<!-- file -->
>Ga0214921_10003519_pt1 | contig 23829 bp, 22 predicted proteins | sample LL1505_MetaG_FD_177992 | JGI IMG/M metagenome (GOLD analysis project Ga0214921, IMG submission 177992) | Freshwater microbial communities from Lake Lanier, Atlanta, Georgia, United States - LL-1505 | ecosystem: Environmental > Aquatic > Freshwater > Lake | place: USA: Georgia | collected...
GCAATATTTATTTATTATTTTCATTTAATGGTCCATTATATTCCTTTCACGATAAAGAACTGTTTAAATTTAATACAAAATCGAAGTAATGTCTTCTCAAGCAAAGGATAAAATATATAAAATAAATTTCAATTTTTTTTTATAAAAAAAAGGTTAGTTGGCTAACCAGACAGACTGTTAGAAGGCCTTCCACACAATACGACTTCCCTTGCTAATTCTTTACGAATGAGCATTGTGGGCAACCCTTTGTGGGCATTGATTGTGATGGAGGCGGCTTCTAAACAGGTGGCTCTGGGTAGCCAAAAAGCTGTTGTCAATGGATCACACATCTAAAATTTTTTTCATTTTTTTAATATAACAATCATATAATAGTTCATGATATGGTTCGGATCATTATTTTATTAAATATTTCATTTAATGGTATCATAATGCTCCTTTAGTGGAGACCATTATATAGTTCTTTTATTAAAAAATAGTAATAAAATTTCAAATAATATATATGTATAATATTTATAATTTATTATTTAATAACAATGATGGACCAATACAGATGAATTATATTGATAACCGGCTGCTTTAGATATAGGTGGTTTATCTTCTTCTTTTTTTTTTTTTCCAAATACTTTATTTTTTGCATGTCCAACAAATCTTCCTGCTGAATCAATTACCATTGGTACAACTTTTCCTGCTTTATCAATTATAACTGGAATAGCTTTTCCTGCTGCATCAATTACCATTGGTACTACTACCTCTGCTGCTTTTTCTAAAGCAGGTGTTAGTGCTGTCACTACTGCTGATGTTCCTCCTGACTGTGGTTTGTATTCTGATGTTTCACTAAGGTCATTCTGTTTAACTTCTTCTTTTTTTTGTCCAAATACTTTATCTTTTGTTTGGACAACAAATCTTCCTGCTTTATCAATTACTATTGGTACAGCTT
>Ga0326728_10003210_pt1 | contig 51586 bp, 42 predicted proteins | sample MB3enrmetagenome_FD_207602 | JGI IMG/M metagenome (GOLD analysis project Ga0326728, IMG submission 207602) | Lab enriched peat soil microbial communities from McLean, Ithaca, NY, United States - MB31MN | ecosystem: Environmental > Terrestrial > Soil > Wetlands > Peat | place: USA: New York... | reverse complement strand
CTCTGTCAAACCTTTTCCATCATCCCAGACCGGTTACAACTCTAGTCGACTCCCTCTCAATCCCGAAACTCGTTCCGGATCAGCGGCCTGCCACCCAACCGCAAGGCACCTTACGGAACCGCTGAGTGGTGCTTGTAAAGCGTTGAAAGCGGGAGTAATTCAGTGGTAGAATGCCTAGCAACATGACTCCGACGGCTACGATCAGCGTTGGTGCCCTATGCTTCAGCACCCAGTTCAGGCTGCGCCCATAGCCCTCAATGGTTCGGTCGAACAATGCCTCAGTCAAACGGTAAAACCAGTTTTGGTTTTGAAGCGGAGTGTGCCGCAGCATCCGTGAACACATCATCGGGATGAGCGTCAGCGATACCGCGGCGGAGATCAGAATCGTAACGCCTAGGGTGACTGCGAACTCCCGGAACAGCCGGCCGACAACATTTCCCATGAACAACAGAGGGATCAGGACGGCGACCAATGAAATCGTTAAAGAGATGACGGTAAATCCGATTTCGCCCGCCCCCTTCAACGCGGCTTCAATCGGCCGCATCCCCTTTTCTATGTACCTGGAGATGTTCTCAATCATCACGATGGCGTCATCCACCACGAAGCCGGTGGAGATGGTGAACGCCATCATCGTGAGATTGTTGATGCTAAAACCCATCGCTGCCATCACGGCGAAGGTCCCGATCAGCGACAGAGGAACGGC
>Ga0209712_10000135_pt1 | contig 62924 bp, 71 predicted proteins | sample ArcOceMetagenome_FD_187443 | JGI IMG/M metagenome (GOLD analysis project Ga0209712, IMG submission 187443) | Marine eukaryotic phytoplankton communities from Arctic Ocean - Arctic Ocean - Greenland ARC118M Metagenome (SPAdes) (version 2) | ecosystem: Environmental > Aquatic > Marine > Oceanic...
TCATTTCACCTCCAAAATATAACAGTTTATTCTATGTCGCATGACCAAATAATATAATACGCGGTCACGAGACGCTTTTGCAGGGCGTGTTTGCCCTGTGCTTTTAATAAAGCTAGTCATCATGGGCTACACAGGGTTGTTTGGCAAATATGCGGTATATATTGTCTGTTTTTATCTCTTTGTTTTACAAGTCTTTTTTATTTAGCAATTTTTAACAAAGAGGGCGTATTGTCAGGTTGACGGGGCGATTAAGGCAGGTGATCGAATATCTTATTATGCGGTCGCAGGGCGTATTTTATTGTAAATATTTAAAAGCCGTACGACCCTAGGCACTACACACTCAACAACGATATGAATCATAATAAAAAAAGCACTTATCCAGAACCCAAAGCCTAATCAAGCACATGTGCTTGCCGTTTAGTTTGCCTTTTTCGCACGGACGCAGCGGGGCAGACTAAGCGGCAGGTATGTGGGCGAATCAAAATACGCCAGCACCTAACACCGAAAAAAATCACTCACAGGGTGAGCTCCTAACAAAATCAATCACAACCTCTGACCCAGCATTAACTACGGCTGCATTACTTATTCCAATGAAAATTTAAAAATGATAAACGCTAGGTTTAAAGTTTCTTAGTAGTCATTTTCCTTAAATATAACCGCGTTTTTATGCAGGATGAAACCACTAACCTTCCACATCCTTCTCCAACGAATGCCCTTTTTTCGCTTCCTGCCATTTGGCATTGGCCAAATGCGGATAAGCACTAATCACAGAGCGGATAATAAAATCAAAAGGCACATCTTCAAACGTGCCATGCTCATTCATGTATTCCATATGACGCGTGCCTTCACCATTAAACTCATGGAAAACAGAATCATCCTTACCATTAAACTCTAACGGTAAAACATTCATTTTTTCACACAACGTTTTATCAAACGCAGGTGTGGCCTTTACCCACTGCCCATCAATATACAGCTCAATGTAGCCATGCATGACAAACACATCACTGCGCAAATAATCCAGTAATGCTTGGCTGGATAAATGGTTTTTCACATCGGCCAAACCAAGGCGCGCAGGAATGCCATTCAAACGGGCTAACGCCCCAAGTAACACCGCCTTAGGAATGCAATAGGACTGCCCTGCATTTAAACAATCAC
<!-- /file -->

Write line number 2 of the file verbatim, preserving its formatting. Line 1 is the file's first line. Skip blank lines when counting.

GCAATATTTATTTATTATTTTCATTTAATGGTCCATTATATTCCTTTCACGATAAAGAACTGTTTAAATTTAATACAAAATCGAAGTAATGTCTTCTCAAGCAAAGGATAAAATATATAAAATAAATTTCAATTTTTTTTTATAAAAAAAAGGTTAGTTGGCTAACCAGACAGACTGTTAGAAGGCCTTCCACACAATACGACTTCCCTTGCTAATTCTTTACGAATGAGCATTGTGGGCAACCCTTTGTGGGCATTGATTGTGATGGAGGCGGCTTCTAAACAGGTGGCTCTGGGTAGCCAAAAAGCTGTTGTCAATGGATCACACATCTAAAATTTTTTTCATTTTTTTAATATAACAATCATATAATAGTTCATGATATGGTTCGGATCATTATTTTATTAAATATTTCATTTAATGGTATCATAATGCTCCTTTAGTGGAGACCATTATATAGTTCTTTTATTAAAAAATAGTAATAAAATTTCAAATAATATATATGTATAATATTTATAATTTATTATTTAATAACAATGATGGACCAATACAGATGAATTATATTGATAACCGGCTGCTTTAGATATAGGTGGTTTATCTTCTTCTTTTTTTTTTTTTCCAAATACTTTATTTTTTGCATGTCCAACAAATCTTCCTGCTGAATCAATTACCATTGGTACAACTTTTCCTGCTTTATCAATTATAACTGGAATAGCTTTTCCTGCTGCATCAATTACCATTGGTACTACTACCTCTGCTGCTTTTTCTAAAGCAGGTGTTAGTGCTGTCACTACTGCTGATGTTCCTCCTGACTGTGGTTTGTATTCTGATGTTTCACTAAGGTCATTCTGTTTAACTTCTTCTTTTTTTTGTCCAAATACTTTATCTTTTGTTTGGACAACAAATCTTCCTGCTTTATCAATTACTATTGGTACAGCTT